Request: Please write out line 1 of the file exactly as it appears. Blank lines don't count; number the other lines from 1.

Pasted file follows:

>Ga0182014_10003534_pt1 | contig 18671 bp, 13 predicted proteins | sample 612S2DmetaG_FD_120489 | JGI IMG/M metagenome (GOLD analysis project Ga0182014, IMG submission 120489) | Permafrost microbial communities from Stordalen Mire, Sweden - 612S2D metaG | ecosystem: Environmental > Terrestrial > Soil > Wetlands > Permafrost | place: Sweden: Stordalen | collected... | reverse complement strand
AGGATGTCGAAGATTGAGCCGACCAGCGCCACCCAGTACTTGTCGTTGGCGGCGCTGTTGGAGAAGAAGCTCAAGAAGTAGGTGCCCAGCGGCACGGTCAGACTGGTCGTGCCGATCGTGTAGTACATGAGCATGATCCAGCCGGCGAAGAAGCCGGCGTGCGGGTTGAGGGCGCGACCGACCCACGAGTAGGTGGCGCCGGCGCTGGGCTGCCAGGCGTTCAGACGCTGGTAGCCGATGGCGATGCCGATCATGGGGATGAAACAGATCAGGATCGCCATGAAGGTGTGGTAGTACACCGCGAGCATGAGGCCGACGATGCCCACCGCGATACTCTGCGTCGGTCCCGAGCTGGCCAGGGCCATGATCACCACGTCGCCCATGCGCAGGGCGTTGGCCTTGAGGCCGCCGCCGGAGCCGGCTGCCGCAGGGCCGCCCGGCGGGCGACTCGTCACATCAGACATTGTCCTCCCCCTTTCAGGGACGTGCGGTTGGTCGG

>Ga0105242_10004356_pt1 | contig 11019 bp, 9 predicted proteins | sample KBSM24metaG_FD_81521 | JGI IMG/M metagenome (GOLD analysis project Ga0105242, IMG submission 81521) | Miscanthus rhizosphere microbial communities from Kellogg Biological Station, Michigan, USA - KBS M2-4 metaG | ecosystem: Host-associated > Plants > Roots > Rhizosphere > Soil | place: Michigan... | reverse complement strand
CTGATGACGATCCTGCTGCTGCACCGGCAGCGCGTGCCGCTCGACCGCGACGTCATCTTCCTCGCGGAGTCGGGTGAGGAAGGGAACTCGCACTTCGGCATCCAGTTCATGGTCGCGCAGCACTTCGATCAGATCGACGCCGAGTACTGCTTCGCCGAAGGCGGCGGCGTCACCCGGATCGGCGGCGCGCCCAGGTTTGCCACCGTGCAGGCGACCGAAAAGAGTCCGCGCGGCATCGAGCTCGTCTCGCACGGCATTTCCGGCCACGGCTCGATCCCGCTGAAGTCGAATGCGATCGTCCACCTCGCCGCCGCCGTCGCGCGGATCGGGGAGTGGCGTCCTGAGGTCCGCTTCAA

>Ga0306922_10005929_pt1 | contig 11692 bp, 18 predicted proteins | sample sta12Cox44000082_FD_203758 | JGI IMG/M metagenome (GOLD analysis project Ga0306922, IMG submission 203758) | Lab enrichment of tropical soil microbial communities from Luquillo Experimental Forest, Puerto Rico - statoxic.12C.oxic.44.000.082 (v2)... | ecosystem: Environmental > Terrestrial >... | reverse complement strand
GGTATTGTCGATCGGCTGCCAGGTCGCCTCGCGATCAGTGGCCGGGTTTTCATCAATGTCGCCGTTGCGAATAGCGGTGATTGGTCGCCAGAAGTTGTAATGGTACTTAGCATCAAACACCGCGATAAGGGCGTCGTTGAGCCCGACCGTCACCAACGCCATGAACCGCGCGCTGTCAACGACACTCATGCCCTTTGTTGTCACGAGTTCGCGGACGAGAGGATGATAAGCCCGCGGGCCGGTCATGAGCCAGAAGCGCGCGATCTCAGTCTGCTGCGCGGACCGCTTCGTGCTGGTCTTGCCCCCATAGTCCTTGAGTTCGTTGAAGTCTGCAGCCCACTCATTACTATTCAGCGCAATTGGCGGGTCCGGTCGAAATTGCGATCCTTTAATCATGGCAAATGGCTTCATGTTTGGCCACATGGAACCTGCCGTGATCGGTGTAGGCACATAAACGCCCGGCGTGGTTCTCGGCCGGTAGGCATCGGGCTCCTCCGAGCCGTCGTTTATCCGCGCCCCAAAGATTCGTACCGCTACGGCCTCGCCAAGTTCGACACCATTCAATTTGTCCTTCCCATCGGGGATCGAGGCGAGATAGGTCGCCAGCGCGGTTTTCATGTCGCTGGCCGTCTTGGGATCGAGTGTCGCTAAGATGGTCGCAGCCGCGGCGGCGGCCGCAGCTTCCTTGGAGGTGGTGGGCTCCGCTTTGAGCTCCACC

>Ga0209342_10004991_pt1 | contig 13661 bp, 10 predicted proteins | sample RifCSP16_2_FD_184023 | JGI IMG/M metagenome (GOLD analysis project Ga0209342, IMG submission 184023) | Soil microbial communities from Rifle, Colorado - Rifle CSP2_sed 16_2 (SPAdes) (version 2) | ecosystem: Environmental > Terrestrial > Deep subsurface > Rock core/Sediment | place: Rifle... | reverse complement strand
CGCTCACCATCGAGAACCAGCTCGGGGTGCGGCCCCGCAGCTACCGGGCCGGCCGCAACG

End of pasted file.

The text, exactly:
>Ga0182014_10003534_pt1 | contig 18671 bp, 13 predicted proteins | sample 612S2DmetaG_FD_120489 | JGI IMG/M metagenome (GOLD analysis project Ga0182014, IMG submission 120489) | Permafrost microbial communities from Stordalen Mire, Sweden - 612S2D metaG | ecosystem: Environmental > Terrestrial > Soil > Wetlands > Permafrost | place: Sweden: Stordalen | collected... | reverse complement strand